1. Amy, you are right to point out anything that doesn’t resonate or appear accurate on this blog. I appreciate it. And you’re on point with the ‘quiet money’ aspect of Boston. There really is something about unique about the culture of Boston. Thanks! – BGT

      Like

  2. P.S. I just re-read your post and I think you’re mixing up the number of people who have assets of over $1 million and the number of households that have over $1 million. If one in five households have assets of over $1 million and the average household has four people, then one in twenty people have over $1 million. One in twenty people is 5%, which is still a lot.

    Like

  3. Amy, are we talking about liquid investable assets or does it include home values? Because even with student loans I have a net of over $250k, excluding my husband’s retirement savings. And in case it’s not clear, I’m from Boston. When the median home price in an area is $350k, and you have all the other factors (highly educated, conservative, low divorce rates etc.), it’s not that far fetched to have a population where millionaires are a high % of the residents. Half of that value can come from your equity, unless they specify otherwise.

    Also, given that there are as many people in the whole state of Massachusetts as NYC alone, 5% is not going to be nearly as many people.

    Liked by 1 person

    1. Good question, Blogmother. Net worth is normally defined as liquid, investable assets minus liabilities. This does not include the value of the house. A house does not produce income for the owner. You could sell your house, but you would have to use the money to buy a new house of equal value or invest the money to create an income stream to pay the rent or mortgage on your new dwelling. There are a few exceptions (huge increase in the value of the old house and you sell it and buy a much cheaper house) but generally the value of the home is not included in net worth calculations.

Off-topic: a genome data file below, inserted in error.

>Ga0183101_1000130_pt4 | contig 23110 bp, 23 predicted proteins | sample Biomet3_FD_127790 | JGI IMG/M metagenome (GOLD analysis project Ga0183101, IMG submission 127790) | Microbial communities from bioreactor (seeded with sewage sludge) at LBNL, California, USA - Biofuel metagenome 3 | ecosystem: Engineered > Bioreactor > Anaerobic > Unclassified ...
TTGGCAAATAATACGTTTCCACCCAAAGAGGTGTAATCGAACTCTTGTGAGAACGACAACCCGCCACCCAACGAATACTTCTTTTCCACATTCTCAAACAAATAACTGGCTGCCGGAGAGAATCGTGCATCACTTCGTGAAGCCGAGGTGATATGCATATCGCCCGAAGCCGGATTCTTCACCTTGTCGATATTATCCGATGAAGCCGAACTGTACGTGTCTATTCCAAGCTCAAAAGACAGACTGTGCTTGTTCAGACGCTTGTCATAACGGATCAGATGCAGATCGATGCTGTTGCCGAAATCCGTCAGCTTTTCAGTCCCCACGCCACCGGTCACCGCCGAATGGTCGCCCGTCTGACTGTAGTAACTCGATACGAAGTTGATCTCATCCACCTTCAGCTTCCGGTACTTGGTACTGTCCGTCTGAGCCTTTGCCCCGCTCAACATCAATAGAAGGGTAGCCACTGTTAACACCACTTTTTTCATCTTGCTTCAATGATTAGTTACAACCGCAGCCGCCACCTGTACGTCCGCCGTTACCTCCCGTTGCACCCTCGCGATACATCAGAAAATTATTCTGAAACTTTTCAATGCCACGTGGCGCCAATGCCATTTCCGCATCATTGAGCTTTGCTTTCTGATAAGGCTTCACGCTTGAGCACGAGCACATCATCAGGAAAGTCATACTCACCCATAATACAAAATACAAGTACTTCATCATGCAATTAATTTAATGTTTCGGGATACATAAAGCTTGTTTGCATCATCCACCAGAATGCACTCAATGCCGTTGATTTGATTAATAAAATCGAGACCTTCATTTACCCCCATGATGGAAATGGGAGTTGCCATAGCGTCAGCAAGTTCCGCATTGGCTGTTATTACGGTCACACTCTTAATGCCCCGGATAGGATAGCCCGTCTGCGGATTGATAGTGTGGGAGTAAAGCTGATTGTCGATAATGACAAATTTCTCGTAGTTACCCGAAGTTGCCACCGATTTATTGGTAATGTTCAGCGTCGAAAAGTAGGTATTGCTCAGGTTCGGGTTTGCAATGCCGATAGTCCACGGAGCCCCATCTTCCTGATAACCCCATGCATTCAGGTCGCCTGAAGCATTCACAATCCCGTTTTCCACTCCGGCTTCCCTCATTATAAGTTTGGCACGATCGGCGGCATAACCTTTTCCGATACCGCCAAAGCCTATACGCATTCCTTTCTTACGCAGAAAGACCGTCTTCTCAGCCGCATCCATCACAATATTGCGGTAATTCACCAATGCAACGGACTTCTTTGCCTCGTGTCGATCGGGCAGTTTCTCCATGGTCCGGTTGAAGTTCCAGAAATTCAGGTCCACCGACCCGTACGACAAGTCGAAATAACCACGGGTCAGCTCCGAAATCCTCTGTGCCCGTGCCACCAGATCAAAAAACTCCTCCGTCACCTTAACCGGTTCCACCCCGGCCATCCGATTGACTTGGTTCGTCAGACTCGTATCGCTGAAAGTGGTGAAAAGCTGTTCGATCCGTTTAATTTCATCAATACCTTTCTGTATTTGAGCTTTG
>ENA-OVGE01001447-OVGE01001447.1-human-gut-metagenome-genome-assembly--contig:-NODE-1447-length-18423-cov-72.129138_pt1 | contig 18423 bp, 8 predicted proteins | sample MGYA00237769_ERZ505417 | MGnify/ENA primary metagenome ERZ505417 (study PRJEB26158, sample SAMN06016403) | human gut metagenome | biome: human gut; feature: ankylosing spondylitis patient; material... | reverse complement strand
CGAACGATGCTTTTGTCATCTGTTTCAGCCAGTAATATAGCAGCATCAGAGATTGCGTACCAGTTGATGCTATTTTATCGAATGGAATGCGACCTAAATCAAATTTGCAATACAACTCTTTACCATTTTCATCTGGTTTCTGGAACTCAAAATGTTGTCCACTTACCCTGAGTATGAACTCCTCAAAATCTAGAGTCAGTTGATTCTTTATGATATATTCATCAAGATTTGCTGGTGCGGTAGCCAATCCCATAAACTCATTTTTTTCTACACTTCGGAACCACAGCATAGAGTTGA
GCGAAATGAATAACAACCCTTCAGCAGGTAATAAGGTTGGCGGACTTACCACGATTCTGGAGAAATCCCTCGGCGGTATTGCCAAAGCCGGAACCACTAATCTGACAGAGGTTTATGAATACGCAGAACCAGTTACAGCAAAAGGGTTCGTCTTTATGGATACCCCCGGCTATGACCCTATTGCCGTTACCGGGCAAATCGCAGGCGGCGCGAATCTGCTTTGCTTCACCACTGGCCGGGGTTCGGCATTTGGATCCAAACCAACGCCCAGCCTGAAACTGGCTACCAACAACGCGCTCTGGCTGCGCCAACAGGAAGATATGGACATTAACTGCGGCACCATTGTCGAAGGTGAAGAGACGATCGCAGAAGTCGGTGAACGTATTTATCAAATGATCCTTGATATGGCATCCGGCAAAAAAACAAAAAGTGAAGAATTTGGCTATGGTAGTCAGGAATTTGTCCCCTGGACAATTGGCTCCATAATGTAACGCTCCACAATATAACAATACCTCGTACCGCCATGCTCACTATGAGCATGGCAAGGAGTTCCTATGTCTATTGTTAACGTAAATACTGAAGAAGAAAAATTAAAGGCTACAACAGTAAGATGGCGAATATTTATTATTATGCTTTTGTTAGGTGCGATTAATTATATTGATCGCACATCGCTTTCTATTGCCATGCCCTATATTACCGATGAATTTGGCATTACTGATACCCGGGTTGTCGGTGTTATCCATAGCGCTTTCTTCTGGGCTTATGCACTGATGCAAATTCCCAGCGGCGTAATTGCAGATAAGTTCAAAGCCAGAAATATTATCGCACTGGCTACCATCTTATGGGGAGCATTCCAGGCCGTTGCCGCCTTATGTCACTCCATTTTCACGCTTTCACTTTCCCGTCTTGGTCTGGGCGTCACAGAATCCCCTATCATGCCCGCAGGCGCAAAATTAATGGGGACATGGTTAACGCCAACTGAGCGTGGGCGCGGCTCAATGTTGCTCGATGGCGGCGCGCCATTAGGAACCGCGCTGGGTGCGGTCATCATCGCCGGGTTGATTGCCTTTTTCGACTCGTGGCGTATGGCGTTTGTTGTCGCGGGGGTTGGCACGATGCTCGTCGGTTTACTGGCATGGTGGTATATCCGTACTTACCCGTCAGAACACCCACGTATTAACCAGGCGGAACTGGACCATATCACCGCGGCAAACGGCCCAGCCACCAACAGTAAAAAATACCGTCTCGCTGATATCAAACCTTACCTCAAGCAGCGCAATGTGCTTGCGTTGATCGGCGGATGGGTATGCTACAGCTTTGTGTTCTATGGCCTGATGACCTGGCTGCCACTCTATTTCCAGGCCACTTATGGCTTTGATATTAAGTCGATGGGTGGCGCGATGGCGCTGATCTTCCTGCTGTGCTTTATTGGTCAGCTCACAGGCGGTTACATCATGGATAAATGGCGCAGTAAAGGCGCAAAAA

Also, the distinction between individual net worth and household net worth has nothing to do with the value of the house. Household net worth is the net worth of all individuals in a family living together in a single household. This is frequently a more significant measure of wealth than individual net worth because, for example, children and teenagers usually have little or no money of their own, but if the parents are rich, every member of the family will likely derive substantial benefit from that wealth.

      Like

      1. Right, but one of my houses DOES produce income… Do do I include it because it’s an investment property, or exclude it because it’s not highly liquid?

        And you’re right that homes aren’t usually included, but he didn’t specify, also when combined with the fact that 20% seemed high, I was considering the various ways that this could be possible.

        In any case, thanks to both of you for the stats. They confirmed what I see every day around me.

        Like

    2. Thanks, Blogmother, good point. Obviously, this wasn’t one of the more articulate posts I’ve written since it’s creating so much confusion. I think we have to just agree that Boston has a culture of ‘quiet wealth’ and I should be banned from ever using statistics again in any post. Ha! – BGT

      Like

  4. There are specific ways of calculating net worth for specific purposes, but in general an income producing investment property is an asset that is factored into net worth. You’re right, it is somewhat illiquid, but you could sell it without having to buy a new house or rent a new apartment for you and your family to live in. You raise some good points, but I think we’re getting a little off the topic of Byron’s original post.

    Like

Leave a Reply

Fill in your details below or click an icon to log in:

WordPress.com Logo

You are commenting using your WordPress.com account. Log Out / Change )

Twitter picture

You are commenting using your Twitter account. Log Out / Change )

Facebook photo

You are commenting using your Facebook account. Log Out / Change )

Google+ photo

You are commenting using your Google+ account. Log Out / Change )

Connecting to %s